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Teaching Climate Change: Lessons from the Past
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Cutting Edge > Climate Change > Climate and Energy Webinar Series > May

Climate and Energy Webinar Series: May 13, 2011 - Webinar

Marcellus Shale gas drilling tower
Tower for drilling horizontally into the Marcellus Shale Formation for natural gas, from Pennsylvania

It's a Gas, Gas, Gas: Developing a Semester-long Class Project on Natural Gas Exploration using the Jigsaw Method - Devin Castendyk, State University of New York, College at Oneonta

Webinar goal - To assist educators by showcasing an example of an interdisciplinary, semester-long Jigsaw project that evaluates the potential positive and negative impacts of local energy resource development. The presentation will provide an example Jigsaw project on the development natural gas resources from the Marcellus Shale in upstate New York.
Time
- 9:00 am Pacific | 10:00 pm Mountain | 11:00 pm Central | 12:00 pm Eastern
Duration - 1 hour. The presentation will be 45 minutes, followed by 15 minutes of discussion.
Format - Online web presentation via phone and Elluminate web conference software with questions and answers following.
Registration
- There is no registration fee, but registration is required to save a space (space is limited to 40). Registration closes when the spaces fill or the Sunday night before each event, whichever comes first.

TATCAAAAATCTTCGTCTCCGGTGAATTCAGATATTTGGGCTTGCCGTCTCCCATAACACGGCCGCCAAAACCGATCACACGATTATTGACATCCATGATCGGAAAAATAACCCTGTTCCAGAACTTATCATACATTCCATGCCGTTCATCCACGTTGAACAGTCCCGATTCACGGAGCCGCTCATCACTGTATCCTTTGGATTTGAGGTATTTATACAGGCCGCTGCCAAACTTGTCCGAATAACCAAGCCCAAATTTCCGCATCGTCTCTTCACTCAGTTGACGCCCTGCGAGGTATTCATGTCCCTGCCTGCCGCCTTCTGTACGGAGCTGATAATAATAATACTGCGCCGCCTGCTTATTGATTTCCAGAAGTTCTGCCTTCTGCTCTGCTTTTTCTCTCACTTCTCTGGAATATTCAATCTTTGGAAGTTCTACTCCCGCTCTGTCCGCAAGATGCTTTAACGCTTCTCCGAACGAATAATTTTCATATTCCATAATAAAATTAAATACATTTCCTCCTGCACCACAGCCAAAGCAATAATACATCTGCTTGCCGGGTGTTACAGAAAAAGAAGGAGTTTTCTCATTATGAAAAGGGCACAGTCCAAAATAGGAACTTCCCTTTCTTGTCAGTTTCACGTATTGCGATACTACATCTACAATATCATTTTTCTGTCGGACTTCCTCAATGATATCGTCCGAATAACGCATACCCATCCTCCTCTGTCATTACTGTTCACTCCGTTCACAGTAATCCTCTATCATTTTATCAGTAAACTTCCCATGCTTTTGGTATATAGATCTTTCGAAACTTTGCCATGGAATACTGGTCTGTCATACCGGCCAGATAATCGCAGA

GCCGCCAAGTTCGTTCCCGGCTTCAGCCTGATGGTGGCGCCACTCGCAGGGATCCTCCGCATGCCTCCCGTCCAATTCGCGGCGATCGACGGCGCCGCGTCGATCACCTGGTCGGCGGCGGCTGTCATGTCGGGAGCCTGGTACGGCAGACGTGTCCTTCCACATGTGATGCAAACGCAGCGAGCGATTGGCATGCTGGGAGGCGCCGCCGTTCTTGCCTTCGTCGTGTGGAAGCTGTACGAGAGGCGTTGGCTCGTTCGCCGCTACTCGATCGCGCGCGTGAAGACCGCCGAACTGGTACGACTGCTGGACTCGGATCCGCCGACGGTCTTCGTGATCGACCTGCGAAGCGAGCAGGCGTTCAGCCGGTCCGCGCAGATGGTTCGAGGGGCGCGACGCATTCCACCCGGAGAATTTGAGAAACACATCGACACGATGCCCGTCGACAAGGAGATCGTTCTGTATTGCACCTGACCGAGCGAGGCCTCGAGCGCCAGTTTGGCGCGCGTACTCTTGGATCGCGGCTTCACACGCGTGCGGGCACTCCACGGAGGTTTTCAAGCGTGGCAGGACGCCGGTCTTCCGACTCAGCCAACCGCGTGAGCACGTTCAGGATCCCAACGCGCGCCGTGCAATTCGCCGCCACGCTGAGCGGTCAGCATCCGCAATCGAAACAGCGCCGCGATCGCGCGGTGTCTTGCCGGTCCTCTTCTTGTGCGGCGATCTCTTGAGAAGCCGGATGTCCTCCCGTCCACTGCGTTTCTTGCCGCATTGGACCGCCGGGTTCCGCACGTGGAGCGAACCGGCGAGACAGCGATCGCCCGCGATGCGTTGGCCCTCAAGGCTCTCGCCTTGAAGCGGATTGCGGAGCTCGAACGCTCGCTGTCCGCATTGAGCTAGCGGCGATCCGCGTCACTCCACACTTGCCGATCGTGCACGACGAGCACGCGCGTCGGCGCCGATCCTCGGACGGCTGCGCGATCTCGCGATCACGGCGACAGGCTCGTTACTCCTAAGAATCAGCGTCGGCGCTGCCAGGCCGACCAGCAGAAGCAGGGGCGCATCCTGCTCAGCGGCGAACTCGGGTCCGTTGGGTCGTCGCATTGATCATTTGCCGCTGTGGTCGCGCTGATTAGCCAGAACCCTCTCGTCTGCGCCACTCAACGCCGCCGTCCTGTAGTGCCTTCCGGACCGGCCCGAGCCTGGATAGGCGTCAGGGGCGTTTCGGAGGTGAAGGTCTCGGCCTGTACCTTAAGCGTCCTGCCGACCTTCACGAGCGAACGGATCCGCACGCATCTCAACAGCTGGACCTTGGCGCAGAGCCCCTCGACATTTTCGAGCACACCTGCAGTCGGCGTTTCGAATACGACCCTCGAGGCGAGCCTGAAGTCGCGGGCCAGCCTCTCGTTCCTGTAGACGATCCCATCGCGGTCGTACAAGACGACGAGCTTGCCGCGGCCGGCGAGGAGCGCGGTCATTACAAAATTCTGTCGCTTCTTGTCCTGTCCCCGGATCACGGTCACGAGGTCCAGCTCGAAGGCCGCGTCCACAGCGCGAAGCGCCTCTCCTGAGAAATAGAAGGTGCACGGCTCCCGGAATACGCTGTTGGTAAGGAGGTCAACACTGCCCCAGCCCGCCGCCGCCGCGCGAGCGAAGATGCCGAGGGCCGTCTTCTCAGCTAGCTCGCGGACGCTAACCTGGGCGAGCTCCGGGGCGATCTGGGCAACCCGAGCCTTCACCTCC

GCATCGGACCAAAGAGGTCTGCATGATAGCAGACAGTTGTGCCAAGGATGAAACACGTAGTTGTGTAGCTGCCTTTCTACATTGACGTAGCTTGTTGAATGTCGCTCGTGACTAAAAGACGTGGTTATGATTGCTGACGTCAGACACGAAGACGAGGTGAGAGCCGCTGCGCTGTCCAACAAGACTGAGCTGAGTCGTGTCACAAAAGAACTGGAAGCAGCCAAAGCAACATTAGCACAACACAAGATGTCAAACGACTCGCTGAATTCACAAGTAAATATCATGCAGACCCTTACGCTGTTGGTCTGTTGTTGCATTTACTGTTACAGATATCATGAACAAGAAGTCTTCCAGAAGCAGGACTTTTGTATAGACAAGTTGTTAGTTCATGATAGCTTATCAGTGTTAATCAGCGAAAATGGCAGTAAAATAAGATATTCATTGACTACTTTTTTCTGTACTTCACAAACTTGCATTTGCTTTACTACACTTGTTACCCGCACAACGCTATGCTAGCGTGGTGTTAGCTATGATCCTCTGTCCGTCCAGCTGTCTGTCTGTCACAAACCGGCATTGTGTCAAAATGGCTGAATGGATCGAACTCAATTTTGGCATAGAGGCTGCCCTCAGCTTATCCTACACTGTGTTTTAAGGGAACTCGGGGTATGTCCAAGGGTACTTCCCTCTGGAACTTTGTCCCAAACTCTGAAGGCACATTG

Contact - For questions contact Karin Kirk or Katryn Wiese (kkirk at carleton.edu or katryn.wiese at mail.ccsf.edu).

Recent exploration for domestic energy resources has fueled intense public debates in small communities that have no prior history of extractive industries or energy production. In the case of natural gas development from the Marcellus Shale, the debate has received national attention including the Academy-Award-nominated documentary "Gasland" and a special issue of Time Magazine. Such issues provide excellent opportunities to engage both majors and non-majors in an interdisciplinary, team-based research project.This presentation demonstrates the use of a semester-long Jigsaw project that investigates the impacts of a hypothetical natural gas well constructed on campus. The project culminates in a debate where students argue the pro's and con's of local gas development and establish an energy policy for the college. The project can easily be modified to address any energy resource of local interest.

Dr. Castendyk is an assistant professor in the Earth Sciences Department at the State University of New York, College at Oneonta. His research explores the environmental impacts of metal, coal, and oil-sands mining operations on the quantity and quality of post-mining water resources.

References from this Presentation

Screencast of this presentation (Quicktime Video 289.4MB May13 11)

Marcellus Shale Jigsaw Project Presentation (PowerPoint 2007 (.pptx) 3.8MB Apr11 11)

Watch the Screencast (Quicktime MP4 Video 85.7MB May13 11)

Evaluating the Effects of Local Energy Resource Development - Dr. Castendyk's jigsaw activity

Jigsaws - This module offers information on this cooperative learning technique, why and how to use it in the classroom, example activities and references.

Related References

Gasland – the movie

Methane contamination of drinking water accompanying gas-well drilling and hydraulic fracturing Authors: Stephen G. Osborn, Avner Vengosh, Nathaniel R. Warner, and Robert B. Jackson – Proceedings of the National Academy of Sciences

Methane and the greenhouse-gas footprint of natural gas from shale formations (Acrobat (PDF) 464kB May13 11)

Independent oil & gas producers of NY





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